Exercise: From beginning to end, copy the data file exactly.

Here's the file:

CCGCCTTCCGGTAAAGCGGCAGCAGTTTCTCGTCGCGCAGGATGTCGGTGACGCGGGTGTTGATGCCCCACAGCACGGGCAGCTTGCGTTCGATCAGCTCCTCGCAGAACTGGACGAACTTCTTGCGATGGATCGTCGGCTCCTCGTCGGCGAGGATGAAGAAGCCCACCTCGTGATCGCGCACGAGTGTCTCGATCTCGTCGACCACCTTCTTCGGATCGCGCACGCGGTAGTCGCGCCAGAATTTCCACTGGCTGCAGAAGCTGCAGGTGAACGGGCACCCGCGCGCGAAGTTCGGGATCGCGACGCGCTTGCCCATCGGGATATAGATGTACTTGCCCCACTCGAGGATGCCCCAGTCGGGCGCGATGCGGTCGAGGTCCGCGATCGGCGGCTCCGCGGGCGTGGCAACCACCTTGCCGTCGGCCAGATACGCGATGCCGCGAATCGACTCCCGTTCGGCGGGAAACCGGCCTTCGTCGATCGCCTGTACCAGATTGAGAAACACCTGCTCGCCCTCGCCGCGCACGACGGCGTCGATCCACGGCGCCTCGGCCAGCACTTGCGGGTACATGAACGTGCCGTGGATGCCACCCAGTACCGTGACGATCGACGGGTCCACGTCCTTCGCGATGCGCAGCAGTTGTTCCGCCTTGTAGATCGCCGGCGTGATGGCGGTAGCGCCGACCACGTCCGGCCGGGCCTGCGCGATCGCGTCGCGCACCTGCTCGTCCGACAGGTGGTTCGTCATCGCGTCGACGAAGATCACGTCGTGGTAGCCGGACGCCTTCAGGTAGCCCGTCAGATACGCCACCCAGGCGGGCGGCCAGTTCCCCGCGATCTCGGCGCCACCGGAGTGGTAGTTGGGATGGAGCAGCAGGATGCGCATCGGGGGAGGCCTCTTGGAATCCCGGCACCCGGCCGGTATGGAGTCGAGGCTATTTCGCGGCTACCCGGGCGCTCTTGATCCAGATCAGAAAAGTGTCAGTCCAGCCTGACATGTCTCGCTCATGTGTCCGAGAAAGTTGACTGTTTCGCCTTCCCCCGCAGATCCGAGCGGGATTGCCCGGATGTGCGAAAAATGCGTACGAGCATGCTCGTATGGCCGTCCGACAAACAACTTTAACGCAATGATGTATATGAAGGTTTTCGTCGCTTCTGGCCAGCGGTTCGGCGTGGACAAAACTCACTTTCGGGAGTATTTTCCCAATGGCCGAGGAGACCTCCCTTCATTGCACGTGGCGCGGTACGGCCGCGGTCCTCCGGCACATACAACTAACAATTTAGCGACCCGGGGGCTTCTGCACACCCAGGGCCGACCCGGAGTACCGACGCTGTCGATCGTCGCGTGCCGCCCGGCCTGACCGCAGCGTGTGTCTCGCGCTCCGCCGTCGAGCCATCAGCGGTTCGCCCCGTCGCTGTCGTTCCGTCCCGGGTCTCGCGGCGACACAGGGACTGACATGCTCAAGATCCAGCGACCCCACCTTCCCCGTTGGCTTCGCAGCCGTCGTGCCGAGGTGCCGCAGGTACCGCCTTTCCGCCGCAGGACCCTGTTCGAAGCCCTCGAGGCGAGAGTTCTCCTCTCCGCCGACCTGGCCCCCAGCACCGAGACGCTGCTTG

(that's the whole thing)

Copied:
CCGCCTTCCGGTAAAGCGGCAGCAGTTTCTCGTCGCGCAGGATGTCGGTGACGCGGGTGTTGATGCCCCACAGCACGGGCAGCTTGCGTTCGATCAGCTCCTCGCAGAACTGGACGAACTTCTTGCGATGGATCGTCGGCTCCTCGTCGGCGAGGATGAAGAAGCCCACCTCGTGATCGCGCACGAGTGTCTCGATCTCGTCGACCACCTTCTTCGGATCGCGCACGCGGTAGTCGCGCCAGAATTTCCACTGGCTGCAGAAGCTGCAGGTGAACGGGCACCCGCGCGCGAAGTTCGGGATCGCGACGCGCTTGCCCATCGGGATATAGATGTACTTGCCCCACTCGAGGATGCCCCAGTCGGGCGCGATGCGGTCGAGGTCCGCGATCGGCGGCTCCGCGGGCGTGGCAACCACCTTGCCGTCGGCCAGATACGCGATGCCGCGAATCGACTCCCGTTCGGCGGGAAACCGGCCTTCGTCGATCGCCTGTACCAGATTGAGAAACACCTGCTCGCCCTCGCCGCGCACGACGGCGTCGATCCACGGCGCCTCGGCCAGCACTTGCGGGTACATGAACGTGCCGTGGATGCCACCCAGTACCGTGACGATCGACGGGTCCACGTCCTTCGCGATGCGCAGCAGTTGTTCCGCCTTGTAGATCGCCGGCGTGATGGCGGTAGCGCCGACCACGTCCGGCCGGGCCTGCGCGATCGCGTCGCGCACCTGCTCGTCCGACAGGTGGTTCGTCATCGCGTCGACGAAGATCACGTCGTGGTAGCCGGACGCCTTCAGGTAGCCCGTCAGATACGCCACCCAGGCGGGCGGCCAGTTCCCCGCGATCTCGGCGCCACCGGAGTGGTAGTTGGGATGGAGCAGCAGGATGCGCATCGGGGGAGGCCTCTTGGAATCCCGGCACCCGGCCGGTATGGAGTCGAGGCTATTTCGCGGCTACCCGGGCGCTCTTGATCCAGATCAGAAAAGTGTCAGTCCAGCCTGACATGTCTCGCTCATGTGTCCGAGAAAGTTGACTGTTTCGCCTTCCCCCGCAGATCCGAGCGGGATTGCCCGGATGTGCGAAAAATGCGTACGAGCATGCTCGTATGGCCGTCCGACAAACAACTTTAACGCAATGATGTATATGAAGGTTTTCGTCGCTTCTGGCCAGCGGTTCGGCGTGGACAAAACTCACTTTCGGGAGTATTTTCCCAATGGCCGAGGAGACCTCCCTTCATTGCACGTGGCGCGGTACGGCCGCGGTCCTCCGGCACATACAACTAACAATTTAGCGACCCGGGGGCTTCTGCACACCCAGGGCCGACCCGGAGTACCGACGCTGTCGATCGTCGCGTGCCGCCCGGCCTGACCGCAGCGTGTGTCTCGCGCTCCGCCGTCGAGCCATCAGCGGTTCGCCCCGTCGCTGTCGTTCCGTCCCGGGTCTCGCGGCGACACAGGGACTGACATGCTCAAGATCCAGCGACCCCACCTTCCCCGTTGGCTTCGCAGCCGTCGTGCCGAGGTGCCGCAGGTACCGCCTTTCCGCCGCAGGACCCTGTTCGAAGCCCTCGAGGCGAGAGTTCTCCTCTCCGCCGACCTGGCCCCCAGCACCGAGACGCTGCTTG